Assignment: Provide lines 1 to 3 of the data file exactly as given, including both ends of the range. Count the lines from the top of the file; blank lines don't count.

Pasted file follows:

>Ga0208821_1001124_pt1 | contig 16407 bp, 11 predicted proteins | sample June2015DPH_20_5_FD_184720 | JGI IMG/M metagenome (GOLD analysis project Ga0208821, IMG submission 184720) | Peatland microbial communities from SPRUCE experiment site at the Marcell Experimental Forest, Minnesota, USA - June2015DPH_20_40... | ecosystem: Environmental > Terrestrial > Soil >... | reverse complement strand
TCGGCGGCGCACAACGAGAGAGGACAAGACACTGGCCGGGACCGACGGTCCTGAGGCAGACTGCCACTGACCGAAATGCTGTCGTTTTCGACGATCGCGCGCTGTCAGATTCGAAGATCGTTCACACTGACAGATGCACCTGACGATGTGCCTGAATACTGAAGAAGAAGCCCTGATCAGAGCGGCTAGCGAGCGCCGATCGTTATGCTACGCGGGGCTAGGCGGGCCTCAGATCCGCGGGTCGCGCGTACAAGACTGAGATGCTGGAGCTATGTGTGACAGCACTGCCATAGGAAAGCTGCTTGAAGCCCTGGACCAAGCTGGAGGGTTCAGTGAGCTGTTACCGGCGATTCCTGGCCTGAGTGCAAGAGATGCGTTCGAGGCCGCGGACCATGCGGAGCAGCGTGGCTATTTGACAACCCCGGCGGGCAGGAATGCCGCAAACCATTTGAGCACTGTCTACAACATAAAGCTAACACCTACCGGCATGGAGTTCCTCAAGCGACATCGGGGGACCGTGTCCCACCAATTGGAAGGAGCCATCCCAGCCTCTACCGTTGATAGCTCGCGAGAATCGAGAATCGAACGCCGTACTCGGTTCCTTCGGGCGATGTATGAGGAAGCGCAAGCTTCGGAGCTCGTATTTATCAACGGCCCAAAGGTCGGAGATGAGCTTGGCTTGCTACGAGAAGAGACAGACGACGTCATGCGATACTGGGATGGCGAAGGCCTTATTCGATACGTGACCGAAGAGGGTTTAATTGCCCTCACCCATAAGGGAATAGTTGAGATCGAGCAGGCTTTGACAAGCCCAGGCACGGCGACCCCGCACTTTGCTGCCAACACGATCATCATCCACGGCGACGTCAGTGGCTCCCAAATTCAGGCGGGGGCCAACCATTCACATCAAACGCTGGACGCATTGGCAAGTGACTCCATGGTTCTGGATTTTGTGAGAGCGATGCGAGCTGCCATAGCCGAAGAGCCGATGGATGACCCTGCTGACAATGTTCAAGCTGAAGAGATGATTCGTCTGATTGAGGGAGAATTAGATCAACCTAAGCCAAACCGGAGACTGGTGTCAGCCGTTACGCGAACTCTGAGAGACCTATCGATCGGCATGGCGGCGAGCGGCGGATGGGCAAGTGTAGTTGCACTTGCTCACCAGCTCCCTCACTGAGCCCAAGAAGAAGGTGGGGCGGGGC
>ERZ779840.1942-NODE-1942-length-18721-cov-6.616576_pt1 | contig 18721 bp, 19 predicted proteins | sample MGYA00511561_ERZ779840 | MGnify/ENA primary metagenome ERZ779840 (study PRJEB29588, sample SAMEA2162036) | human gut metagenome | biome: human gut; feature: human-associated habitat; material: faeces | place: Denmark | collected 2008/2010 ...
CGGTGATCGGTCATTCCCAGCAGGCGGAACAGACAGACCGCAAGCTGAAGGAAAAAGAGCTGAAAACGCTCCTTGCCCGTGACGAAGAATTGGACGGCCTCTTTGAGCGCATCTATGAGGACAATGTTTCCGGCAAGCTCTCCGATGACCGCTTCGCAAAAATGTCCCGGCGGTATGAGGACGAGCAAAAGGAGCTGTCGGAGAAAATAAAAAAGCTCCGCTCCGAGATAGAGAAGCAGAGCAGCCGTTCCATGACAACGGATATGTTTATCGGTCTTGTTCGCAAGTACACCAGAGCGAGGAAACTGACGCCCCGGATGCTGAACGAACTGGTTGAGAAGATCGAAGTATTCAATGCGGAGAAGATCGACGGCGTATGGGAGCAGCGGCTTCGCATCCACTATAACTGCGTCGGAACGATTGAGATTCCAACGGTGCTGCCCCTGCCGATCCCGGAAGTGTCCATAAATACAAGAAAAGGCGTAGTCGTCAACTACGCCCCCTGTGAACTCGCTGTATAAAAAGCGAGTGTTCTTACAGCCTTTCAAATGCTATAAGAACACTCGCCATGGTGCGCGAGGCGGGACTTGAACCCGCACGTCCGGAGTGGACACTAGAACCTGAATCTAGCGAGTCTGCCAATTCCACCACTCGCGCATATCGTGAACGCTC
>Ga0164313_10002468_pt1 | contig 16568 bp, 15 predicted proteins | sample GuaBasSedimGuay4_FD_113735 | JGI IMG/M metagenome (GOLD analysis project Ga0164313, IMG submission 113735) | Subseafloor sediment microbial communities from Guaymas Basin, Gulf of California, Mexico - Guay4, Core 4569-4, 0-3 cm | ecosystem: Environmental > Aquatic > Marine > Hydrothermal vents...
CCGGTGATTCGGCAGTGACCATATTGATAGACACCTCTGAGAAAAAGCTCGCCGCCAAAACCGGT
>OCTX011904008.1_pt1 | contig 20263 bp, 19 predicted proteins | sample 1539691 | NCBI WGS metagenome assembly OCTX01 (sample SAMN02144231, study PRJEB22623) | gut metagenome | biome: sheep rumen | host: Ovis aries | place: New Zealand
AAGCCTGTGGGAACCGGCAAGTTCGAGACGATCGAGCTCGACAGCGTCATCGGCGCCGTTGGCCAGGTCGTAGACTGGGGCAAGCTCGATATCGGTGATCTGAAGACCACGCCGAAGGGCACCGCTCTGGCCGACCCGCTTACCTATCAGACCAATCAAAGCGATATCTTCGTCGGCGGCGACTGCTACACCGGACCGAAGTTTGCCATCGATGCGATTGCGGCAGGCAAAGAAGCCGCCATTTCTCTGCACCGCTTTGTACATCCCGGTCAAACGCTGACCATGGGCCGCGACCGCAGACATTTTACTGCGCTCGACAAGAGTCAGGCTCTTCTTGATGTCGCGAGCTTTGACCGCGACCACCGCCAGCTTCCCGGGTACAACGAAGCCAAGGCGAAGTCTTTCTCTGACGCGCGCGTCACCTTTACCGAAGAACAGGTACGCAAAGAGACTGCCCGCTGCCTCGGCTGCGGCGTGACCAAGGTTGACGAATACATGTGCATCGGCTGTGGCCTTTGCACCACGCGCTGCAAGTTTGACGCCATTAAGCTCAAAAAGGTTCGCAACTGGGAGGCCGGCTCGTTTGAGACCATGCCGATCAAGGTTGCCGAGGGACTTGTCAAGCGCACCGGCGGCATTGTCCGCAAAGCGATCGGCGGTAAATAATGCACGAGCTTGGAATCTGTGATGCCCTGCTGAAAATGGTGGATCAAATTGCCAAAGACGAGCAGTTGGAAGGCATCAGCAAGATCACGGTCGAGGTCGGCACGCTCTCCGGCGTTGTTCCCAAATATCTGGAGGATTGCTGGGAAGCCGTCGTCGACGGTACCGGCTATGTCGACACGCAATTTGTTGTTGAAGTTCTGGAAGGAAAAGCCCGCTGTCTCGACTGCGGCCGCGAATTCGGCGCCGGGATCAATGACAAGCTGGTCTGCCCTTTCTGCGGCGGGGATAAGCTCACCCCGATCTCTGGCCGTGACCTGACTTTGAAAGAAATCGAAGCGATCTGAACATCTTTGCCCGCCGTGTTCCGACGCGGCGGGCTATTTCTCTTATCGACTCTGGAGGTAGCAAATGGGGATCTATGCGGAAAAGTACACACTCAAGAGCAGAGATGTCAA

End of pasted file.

>Ga0208821_1001124_pt1 | contig 16407 bp, 11 predicted proteins | sample June2015DPH_20_5_FD_184720 | JGI IMG/M metagenome (GOLD analysis project Ga0208821, IMG submission 184720) | Peatland microbial communities from SPRUCE experiment site at the Marcell Experimental Forest, Minnesota, USA - June2015DPH_20_40... | ecosystem: Environmental > Terrestrial > Soil >... | reverse complement strand
TCGGCGGCGCACAACGAGAGAGGACAAGACACTGGCCGGGACCGACGGTCCTGAGGCAGACTGCCACTGACCGAAATGCTGTCGTTTTCGACGATCGCGCGCTGTCAGATTCGAAGATCGTTCACACTGACAGATGCACCTGACGATGTGCCTGAATACTGAAGAAGAAGCCCTGATCAGAGCGGCTAGCGAGCGCCGATCGTTATGCTACGCGGGGCTAGGCGGGCCTCAGATCCGCGGGTCGCGCGTACAAGACTGAGATGCTGGAGCTATGTGTGACAGCACTGCCATAGGAAAGCTGCTTGAAGCCCTGGACCAAGCTGGAGGGTTCAGTGAGCTGTTACCGGCGATTCCTGGCCTGAGTGCAAGAGATGCGTTCGAGGCCGCGGACCATGCGGAGCAGCGTGGCTATTTGACAACCCCGGCGGGCAGGAATGCCGCAAACCATTTGAGCACTGTCTACAACATAAAGCTAACACCTACCGGCATGGAGTTCCTCAAGCGACATCGGGGGACCGTGTCCCACCAATTGGAAGGAGCCATCCCAGCCTCTACCGTTGATAGCTCGCGAGAATCGAGAATCGAACGCCGTACTCGGTTCCTTCGGGCGATGTATGAGGAAGCGCAAGCTTCGGAGCTCGTATTTATCAACGGCCCAAAGGTCGGAGATGAGCTTGGCTTGCTACGAGAAGAGACAGACGACGTCATGCGATACTGGGATGGCGAAGGCCTTATTCGATACGTGACCGAAGAGGGTTTAATTGCCCTCACCCATAAGGGAATAGTTGAGATCGAGCAGGCTTTGACAAGCCCAGGCACGGCGACCCCGCACTTTGCTGCCAACACGATCATCATCCACGGCGACGTCAGTGGCTCCCAAATTCAGGCGGGGGCCAACCATTCACATCAAACGCTGGACGCATTGGCAAGTGACTCCATGGTTCTGGATTTTGTGAGAGCGATGCGAGCTGCCATAGCCGAAGAGCCGATGGATGACCCTGCTGACAATGTTCAAGCTGAAGAGATGATTCGTCTGATTGAGGGAGAATTAGATCAACCTAAGCCAAACCGGAGACTGGTGTCAGCCGTTACGCGAACTCTGAGAGACCTATCGATCGGCATGGCGGCGAGCGGCGGATGGGCAAGTGTAGTTGCACTTGCTCACCAGCTCCCTCACTGAGCCCAAGAAGAAGGTGGGGCGGGGC
>ERZ779840.1942-NODE-1942-length-18721-cov-6.616576_pt1 | contig 18721 bp, 19 predicted proteins | sample MGYA00511561_ERZ779840 | MGnify/ENA primary metagenome ERZ779840 (study PRJEB29588, sample SAMEA2162036) | human gut metagenome | biome: human gut; feature: human-associated habitat; material: faeces | place: Denmark | collected 2008/2010 ...